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Soccer champs shoot for the top at Mid-Atlantic Elks Invitational Soccer Shoot

March 09, 2013|By ALICIA NOTARIANNI | alnotarianni@aol.com
  • Asha Thomas fires into the net Saturday at the Mid-Atlantic Elks Invitational Soccer Shoot in South Hagerstown High School gymnasium. The 11-year-old came from Abingdon in Harford Co. Maryland.
By Kevin G. Gilbert/Staff Photographer

Rhys Seaman was just playing in a recreational soccer league one day last fall when he noticed something out of the ordinary going on between fields.

A local Elks Lodge was hosting a soccer shoot. When Rhys — pronounced “Reese” — found out it was an open competition, he asked his father for permission to give it a try.

Rhys, 12, of Falling Waters, W.Va., walked away from the Martinsburg field that day feeling confident that he had done well. A couple weeks later, his father, Archer Crebbs, received a call confirming that.

“He competed really well,” Crebbs said.

So well, in fact, that Rhys was invited to compete in November in the West Virginia state championships in Parkersburg, where he walked out with top honors in the boys’ under 12, known as the U12, division.

Rhys and 46 other state champions tested their shooting skills against one another Saturday at the Mid-Atlantic Elks Invitational Soccer Shoot at South Hagerstown High School.

Large grid goals spilt into point sections ranging from one to five spread across the gymnasium. Gerald Morrow of Hagerstown Elks Lodge 378, logistical coordinator for the shoot, said the five-point area was up high, where it would be most difficult for a goalie to intercept. Shooters approached the grid as they would a penalty kick.

“Different age groups shoot different distances,” Morrow said. “The idea is to put the ball in the location where you get the highest points total.”

Rhys said he prepared for the competition by shooting against a goal and paying special attention to aim for the fives area. But his strategy Saturday was a little different.

“I went for fours. If you go for fives, you are more likely ... to miss,” he said. “So you go for fours and tip it up.”

One shooter tipped a little too high, swishing the soccer ball through a basketball hoop beyond the grid. The crowd of about 250 people broke into cheers and applause.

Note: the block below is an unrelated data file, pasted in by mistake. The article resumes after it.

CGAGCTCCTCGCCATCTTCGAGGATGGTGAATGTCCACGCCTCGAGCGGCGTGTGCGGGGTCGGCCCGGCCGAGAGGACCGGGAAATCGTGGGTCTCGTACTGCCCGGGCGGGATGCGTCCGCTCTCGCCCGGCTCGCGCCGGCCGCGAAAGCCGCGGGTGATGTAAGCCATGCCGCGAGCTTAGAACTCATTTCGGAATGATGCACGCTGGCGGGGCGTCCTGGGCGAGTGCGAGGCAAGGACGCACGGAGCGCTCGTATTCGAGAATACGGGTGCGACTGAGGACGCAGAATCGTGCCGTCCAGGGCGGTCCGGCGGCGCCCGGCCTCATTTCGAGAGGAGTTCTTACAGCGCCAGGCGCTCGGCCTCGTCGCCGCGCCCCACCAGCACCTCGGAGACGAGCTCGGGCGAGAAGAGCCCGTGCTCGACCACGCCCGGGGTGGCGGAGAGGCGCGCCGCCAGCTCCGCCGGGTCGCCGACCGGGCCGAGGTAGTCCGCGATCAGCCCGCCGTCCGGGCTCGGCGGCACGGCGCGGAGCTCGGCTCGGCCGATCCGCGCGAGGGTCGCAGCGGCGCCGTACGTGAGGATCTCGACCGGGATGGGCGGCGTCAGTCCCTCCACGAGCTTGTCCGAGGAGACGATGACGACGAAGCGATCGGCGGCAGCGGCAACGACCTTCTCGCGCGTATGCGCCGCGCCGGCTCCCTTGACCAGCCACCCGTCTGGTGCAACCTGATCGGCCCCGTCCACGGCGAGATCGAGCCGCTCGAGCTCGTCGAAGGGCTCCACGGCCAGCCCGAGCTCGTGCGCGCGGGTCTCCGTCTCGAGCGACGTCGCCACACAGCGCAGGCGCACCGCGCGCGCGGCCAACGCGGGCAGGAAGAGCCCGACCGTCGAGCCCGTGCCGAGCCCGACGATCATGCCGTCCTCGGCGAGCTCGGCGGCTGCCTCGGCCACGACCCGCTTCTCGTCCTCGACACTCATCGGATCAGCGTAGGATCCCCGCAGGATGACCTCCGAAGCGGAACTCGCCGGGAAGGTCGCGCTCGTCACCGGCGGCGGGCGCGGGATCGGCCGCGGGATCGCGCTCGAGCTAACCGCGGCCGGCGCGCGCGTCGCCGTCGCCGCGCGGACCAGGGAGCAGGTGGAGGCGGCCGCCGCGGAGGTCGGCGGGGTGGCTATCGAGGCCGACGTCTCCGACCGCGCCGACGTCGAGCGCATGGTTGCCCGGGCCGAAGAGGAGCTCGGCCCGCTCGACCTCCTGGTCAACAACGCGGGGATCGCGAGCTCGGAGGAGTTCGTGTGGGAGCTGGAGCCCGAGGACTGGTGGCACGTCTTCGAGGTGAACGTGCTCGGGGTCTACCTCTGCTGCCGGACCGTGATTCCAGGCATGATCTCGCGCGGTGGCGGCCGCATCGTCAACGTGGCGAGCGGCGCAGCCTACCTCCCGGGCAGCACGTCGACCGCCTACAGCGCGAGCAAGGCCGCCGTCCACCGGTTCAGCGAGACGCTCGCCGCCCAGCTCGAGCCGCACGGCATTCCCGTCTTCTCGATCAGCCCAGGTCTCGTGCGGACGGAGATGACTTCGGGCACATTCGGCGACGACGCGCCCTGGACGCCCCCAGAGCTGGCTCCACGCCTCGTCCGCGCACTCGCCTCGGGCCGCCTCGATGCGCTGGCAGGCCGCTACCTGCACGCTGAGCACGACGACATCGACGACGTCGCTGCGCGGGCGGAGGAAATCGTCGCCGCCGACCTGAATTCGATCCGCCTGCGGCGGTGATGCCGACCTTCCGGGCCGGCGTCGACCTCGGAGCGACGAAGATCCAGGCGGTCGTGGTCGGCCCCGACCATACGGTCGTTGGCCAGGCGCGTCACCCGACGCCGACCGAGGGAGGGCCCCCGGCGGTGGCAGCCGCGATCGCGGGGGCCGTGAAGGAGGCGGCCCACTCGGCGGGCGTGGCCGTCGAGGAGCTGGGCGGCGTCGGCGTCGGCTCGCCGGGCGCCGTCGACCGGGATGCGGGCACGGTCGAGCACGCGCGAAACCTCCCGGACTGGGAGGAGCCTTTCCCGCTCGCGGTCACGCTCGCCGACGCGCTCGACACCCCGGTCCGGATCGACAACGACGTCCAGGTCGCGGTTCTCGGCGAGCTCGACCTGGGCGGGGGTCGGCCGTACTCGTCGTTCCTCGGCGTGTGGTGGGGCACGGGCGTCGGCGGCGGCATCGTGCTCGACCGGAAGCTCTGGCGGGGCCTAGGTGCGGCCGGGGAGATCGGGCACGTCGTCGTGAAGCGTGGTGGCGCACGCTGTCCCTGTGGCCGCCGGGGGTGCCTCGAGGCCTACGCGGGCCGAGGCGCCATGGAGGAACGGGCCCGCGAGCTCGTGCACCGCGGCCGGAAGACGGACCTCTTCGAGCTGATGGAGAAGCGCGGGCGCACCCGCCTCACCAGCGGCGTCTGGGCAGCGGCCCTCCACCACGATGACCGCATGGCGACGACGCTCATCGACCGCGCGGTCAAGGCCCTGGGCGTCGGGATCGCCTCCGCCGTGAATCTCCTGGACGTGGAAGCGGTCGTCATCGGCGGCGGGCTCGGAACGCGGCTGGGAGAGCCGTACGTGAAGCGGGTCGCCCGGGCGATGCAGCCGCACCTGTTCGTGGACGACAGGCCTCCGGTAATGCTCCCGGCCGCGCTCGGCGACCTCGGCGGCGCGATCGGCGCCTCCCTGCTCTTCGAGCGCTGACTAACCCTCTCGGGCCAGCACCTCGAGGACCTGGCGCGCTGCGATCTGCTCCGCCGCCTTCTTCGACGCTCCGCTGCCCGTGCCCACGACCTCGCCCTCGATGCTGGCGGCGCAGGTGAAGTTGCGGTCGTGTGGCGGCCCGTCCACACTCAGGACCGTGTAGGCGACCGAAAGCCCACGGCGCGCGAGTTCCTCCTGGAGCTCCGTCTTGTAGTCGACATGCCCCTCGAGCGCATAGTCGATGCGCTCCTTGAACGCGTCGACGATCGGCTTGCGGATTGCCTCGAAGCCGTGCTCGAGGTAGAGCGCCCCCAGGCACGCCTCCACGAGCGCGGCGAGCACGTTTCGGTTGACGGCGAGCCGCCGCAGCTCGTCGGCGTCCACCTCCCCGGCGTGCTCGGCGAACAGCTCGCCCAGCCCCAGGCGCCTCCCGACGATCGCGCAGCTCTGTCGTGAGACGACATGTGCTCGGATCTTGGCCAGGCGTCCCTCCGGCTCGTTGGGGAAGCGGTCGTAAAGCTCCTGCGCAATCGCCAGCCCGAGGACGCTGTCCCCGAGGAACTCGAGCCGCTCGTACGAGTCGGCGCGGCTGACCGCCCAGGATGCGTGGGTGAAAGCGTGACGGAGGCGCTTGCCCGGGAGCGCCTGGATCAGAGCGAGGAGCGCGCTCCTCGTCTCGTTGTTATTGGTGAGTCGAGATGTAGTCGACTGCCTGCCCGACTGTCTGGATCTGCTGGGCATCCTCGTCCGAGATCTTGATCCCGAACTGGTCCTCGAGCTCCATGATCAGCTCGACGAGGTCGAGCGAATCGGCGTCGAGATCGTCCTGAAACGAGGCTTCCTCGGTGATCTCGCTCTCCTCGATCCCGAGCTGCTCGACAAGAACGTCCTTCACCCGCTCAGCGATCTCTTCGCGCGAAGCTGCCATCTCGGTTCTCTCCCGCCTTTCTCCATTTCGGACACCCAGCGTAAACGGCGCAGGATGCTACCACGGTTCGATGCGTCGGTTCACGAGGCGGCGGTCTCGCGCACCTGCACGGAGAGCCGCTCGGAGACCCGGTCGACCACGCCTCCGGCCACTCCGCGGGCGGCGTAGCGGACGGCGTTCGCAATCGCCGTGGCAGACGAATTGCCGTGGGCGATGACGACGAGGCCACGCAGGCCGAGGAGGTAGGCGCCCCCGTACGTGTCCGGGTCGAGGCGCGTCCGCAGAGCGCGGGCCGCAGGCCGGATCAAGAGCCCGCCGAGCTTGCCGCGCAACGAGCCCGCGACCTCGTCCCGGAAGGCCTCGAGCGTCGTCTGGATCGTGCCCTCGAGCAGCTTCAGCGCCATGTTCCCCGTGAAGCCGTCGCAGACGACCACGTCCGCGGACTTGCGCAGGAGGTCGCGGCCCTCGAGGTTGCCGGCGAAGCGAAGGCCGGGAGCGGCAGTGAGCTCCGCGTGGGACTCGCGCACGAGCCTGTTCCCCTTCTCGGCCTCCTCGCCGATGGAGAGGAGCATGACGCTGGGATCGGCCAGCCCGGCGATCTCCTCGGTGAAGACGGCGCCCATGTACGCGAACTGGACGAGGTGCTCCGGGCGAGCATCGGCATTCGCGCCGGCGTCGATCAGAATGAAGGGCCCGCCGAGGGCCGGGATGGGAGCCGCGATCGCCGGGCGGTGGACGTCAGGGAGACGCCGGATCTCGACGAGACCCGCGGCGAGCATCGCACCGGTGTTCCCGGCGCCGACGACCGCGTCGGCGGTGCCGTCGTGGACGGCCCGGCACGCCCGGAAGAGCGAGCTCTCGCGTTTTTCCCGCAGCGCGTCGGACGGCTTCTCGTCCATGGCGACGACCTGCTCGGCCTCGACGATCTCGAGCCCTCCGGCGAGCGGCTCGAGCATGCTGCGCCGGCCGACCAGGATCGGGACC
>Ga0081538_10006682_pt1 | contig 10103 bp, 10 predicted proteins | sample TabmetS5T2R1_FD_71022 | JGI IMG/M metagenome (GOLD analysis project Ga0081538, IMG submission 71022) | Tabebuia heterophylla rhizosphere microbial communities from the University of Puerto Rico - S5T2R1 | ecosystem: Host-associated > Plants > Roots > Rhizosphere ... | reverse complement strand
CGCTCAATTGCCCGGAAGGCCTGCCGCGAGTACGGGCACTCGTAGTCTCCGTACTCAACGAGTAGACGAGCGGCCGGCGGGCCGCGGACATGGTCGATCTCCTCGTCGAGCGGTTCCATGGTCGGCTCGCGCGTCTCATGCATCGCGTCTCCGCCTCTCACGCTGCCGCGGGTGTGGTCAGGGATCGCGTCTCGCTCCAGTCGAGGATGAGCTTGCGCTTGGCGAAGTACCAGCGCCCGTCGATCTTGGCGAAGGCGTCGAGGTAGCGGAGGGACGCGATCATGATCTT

West Virginia, Pennsylvania, New Jersey, Kentucky and Ohio each sent a male and a female representative in the U14, U12, U10 and U8 categories. Maryland, Delaware and Washington, D.C., combined for representation as one state, Morrow said.

Morrow said the event opened Friday night with a pizza party and swimming at the hotel where competitors were staying. Following the tournament Saturday, families had lunch at the Elks and free time before heading back to the lodge for an evening awards banquet.

Lodges provide the tournament free of charge to competitors and families, Morrow said, covering the cost of meals and uniforms and, in some cases, even gas and lodging.

Crebbs said he was “excited and pleased” to have his son involved with the competition.

“The Elks made us feel so welcome. It’s really fun,” he said. “It’s not about who wins or loses. We know they are all champions.”

Sarah Blair, 14, daughter of Tim and Alison Blair of Greencastle, Pa., broke her district record and became state champion at her November contest in State College, Pa., by scoring 48 points in 15 shots. The midfielder and goalie prepared for Saturday’s shoot by hitting a ball off of a wall.

“My dad usually gives me little areas where I have to kick off of, and he gives me spots where I have to aim for,” she said.

Sarah said she thought she shot “OK” Saturday, but not as well as she did at states. She enjoyed competing at each level and meeting new people, she said.

Tim Blair said the Elks’ comprehensive provision for competitors and families was remarkable.

“(The Elks) provides trophies, outfits, T-shirts, gas cards, hotels, they feed us,” he said.

Alison Blair said the event helps “boost kids’ confidence and gives them a goal.”

“It’s a real model for the community,” she said.

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